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Bushboy

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melanieylang

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For those who aren't familiar with Australian temperate orchids, these are what I'd consider quite large and flamboyant compared with many smaller wildflowers. Here's my man's hand to show how little these 'big' flowers are:
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melanieylang

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A short, fuzzy-stem spider orchid (I don't know the correct name for it!):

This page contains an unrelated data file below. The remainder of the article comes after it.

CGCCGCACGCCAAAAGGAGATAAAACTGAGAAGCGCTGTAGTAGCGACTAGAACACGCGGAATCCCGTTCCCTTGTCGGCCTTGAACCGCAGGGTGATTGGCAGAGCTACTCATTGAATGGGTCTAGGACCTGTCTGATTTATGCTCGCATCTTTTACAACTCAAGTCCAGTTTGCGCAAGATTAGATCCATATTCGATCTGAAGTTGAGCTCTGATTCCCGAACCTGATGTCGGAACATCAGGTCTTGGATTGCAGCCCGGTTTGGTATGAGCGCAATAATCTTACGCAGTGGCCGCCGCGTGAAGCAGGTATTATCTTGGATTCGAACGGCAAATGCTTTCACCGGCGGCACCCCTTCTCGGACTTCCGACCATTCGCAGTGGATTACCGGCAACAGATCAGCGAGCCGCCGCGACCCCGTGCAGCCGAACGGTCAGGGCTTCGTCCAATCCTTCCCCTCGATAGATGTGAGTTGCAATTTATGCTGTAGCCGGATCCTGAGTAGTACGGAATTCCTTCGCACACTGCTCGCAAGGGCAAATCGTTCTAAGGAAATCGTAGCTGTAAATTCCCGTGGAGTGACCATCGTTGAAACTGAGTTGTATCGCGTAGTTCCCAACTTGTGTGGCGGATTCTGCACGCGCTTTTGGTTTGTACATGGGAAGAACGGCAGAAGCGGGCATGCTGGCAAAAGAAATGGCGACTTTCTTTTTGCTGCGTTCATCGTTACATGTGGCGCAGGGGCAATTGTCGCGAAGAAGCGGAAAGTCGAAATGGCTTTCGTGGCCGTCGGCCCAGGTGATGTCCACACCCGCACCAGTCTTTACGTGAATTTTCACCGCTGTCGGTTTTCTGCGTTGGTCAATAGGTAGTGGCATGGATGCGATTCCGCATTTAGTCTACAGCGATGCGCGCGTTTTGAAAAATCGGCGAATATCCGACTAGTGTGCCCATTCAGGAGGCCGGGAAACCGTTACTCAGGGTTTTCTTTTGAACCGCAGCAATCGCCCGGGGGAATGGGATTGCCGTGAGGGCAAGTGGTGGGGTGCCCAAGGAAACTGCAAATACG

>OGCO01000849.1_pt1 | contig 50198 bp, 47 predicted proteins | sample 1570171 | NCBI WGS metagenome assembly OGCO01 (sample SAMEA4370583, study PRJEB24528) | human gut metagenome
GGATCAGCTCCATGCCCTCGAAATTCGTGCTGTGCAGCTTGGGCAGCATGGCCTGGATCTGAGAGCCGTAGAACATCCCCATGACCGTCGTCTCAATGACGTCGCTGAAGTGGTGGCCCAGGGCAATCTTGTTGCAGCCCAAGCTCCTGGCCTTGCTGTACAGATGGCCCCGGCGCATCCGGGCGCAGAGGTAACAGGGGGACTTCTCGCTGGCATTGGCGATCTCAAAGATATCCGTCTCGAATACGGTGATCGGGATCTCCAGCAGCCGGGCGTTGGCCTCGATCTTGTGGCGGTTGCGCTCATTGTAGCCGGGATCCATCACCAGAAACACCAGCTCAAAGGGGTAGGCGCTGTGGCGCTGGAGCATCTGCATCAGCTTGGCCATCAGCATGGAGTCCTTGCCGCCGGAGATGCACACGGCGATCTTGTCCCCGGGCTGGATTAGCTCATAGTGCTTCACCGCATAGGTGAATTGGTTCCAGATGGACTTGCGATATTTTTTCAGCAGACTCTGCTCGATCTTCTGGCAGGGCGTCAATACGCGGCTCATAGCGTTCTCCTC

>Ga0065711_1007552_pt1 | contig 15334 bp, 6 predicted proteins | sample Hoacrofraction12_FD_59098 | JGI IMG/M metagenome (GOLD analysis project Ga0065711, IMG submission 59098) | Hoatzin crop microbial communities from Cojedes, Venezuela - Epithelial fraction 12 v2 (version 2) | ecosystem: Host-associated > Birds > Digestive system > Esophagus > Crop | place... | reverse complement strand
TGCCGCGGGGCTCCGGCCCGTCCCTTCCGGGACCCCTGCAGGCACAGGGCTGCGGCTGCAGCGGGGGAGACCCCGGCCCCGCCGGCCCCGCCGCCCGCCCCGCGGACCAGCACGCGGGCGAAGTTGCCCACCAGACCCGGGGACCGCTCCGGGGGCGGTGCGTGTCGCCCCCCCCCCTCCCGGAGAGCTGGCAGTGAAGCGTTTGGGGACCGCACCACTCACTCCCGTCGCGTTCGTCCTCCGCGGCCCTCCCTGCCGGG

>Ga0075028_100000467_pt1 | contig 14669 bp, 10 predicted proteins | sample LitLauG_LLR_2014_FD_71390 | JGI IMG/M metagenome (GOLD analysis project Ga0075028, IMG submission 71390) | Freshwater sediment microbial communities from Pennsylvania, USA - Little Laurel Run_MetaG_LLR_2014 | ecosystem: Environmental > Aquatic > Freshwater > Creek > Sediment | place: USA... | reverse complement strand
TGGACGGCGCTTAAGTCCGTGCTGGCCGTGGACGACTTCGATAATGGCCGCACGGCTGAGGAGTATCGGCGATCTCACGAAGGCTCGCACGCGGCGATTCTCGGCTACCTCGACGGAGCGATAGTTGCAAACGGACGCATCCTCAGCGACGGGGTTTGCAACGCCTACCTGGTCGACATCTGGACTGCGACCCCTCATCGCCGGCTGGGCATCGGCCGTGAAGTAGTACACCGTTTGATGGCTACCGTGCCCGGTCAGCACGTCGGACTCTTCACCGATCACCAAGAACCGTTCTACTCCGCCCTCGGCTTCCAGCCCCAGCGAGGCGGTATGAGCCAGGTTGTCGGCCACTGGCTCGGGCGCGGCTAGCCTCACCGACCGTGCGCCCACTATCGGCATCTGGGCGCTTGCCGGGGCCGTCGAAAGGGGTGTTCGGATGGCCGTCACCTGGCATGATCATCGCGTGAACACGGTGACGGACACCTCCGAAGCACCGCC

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melanieylang

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Here's another spider orchid, conducting an orchestra:
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melanieylang

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According to Museums Victoria website, Trigger Plant (Stylidium) is widespread in red gum woodland, plains grassland, dry and valley sclerophyll forests and grassy open forests. When the pink flowers are gently prodded, the style suddenly flips over, facilitating pollination via insect visitors. It is found in Victoria, Queensland, New South Wales, Tasmania and South Australia.